An economist with the Center for Economic and Policy Research, Heather Boushey said today:
"New changes to the 1996 welfare reform law mean that more welfare participants will need to be in work activities and states will have less flexibility in defining what those activities are, all without significant increases in funding for child care. Single
parents, especially low-income single parents, need access to the kinds of work supports that make moving from welfare to work viable. Most women leaving welfare enter jobs that don't provide the kinds of benefits -- paid sick days and holidays, paid family leave, or employer-provided health insurance -- that make work work. Those with children also need access to safe, affordable, and enriching child care.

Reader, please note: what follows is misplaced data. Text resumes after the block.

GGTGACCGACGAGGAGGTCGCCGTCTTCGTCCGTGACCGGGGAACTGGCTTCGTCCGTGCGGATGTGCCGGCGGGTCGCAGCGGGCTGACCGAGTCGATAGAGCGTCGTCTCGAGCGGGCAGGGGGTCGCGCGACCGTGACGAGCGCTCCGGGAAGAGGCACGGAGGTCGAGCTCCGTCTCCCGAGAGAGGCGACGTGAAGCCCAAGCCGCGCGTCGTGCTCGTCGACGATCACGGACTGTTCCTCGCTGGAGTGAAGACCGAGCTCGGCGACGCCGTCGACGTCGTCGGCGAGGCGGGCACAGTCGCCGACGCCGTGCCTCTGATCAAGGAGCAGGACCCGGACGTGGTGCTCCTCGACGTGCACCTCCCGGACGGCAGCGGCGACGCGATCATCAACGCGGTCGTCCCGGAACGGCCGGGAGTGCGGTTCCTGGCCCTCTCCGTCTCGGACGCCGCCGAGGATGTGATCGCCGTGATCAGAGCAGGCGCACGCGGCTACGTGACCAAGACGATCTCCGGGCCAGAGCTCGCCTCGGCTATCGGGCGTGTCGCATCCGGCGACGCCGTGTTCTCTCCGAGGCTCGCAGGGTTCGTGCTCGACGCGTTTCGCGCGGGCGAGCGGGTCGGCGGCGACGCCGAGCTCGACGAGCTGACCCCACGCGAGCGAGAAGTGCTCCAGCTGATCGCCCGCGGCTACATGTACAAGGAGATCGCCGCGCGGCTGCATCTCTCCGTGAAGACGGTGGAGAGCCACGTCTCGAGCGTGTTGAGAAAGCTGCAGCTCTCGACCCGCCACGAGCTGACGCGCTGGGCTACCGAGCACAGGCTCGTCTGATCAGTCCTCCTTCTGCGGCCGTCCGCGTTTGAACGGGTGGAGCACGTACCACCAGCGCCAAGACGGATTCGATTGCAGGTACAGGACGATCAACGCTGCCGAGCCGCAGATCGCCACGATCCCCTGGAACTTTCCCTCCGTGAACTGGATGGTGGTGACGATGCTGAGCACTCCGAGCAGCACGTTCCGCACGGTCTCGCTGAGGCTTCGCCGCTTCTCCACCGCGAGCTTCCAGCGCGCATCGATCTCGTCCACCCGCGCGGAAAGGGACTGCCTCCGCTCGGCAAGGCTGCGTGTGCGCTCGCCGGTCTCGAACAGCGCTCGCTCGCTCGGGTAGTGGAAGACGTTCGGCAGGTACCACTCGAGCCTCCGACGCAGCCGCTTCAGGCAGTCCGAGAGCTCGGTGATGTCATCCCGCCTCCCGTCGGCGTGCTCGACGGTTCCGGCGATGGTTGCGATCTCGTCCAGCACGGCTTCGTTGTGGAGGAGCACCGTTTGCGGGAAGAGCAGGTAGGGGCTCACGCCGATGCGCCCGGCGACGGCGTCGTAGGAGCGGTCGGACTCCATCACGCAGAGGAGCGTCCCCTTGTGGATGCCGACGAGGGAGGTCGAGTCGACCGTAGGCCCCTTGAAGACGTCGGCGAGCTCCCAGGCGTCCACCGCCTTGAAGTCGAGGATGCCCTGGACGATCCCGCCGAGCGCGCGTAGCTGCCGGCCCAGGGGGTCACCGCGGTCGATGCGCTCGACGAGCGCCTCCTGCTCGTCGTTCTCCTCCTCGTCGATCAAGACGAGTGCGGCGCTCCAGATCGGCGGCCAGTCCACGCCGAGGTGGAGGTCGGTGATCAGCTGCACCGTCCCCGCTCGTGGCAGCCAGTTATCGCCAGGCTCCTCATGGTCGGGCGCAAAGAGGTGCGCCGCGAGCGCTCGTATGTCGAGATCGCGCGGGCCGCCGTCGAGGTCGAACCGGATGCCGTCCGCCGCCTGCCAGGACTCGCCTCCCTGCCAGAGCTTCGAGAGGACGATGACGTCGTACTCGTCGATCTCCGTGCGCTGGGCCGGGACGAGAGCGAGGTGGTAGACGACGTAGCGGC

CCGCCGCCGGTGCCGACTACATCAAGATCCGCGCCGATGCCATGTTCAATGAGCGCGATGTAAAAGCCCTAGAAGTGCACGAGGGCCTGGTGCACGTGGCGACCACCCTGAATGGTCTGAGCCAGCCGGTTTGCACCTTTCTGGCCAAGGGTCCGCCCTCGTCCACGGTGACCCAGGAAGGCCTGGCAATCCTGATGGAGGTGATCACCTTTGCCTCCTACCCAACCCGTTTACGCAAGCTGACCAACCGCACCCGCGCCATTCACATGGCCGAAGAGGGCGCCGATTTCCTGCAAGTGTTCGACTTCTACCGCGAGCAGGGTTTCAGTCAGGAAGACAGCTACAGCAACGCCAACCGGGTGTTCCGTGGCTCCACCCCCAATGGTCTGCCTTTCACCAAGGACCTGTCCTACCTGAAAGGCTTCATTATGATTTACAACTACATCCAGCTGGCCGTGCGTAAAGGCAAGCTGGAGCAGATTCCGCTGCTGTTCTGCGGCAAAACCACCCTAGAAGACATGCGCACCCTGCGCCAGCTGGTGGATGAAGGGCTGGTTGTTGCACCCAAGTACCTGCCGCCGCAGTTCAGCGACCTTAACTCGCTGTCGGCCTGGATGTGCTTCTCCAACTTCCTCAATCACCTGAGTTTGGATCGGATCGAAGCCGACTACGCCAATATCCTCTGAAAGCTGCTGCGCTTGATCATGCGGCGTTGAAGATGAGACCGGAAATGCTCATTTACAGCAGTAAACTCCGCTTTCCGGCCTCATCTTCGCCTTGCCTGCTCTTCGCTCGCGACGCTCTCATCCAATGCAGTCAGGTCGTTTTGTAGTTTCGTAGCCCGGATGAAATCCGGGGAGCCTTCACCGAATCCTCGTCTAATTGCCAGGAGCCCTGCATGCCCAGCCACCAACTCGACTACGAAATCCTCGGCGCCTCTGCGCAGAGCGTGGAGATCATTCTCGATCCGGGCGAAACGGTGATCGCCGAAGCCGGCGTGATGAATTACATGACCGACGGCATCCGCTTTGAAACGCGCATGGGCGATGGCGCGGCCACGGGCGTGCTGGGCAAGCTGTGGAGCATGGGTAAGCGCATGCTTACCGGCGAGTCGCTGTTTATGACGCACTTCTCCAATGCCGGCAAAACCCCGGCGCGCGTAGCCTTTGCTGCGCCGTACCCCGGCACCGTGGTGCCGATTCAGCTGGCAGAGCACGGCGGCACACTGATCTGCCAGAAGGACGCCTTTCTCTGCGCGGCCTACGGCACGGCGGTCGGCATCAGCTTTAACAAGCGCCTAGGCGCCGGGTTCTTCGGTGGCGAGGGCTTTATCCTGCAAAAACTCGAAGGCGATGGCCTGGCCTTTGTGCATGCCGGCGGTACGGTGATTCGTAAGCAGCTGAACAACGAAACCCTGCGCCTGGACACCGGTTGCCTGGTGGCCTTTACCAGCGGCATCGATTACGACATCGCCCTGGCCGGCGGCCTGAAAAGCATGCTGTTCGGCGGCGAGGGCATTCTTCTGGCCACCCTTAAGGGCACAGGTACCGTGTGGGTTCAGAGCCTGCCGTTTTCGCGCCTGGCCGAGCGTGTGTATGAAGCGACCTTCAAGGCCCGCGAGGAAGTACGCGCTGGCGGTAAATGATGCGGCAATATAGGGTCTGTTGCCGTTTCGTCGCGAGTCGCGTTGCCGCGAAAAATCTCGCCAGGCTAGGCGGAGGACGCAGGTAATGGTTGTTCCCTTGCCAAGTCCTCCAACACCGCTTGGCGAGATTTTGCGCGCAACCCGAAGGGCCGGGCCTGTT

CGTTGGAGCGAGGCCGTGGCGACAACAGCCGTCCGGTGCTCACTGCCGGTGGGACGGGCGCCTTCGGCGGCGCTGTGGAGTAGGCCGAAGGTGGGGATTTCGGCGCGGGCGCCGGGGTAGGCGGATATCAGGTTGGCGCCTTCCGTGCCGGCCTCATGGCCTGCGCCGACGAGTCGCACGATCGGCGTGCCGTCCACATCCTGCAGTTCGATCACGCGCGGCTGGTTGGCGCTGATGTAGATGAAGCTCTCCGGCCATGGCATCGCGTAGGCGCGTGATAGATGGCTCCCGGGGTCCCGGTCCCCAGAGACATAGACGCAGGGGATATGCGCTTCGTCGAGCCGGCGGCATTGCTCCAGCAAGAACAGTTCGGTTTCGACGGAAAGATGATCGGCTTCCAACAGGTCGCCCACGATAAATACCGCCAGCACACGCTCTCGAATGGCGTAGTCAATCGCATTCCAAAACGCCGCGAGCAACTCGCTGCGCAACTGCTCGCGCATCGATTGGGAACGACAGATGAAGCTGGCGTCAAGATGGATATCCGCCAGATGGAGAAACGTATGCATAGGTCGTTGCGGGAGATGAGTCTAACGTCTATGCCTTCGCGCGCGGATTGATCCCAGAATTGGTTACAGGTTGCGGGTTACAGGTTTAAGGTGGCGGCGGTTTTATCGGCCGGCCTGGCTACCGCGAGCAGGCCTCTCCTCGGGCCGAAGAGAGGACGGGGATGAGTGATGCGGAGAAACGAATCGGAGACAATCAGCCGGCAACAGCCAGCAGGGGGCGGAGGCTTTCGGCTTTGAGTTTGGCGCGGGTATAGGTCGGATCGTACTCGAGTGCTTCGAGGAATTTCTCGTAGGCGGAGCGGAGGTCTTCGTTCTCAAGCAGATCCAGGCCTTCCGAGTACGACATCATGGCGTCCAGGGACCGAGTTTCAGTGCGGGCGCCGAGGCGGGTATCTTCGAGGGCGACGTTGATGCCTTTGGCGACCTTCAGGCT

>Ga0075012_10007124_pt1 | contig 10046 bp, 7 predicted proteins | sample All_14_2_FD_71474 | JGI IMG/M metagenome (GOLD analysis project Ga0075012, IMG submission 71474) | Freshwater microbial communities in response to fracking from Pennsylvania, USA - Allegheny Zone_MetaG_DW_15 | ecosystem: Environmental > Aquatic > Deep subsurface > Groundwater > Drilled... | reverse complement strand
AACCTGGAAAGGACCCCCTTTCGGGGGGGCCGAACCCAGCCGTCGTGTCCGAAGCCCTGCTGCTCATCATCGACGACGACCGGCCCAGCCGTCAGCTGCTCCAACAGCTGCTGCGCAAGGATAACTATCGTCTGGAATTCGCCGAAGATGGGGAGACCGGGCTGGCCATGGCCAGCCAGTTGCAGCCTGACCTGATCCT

To promote work, welfare policy should not be based on rigid, national rules, but be flexible enough to recognize that families need to provide adequate care, and that many need access to education to move up the job ladder."
Heather Boushey is the co- author of one chapter in the important book, "Inquality Matters: The Growing Economic Divide in America and Its Poisonous Consequences."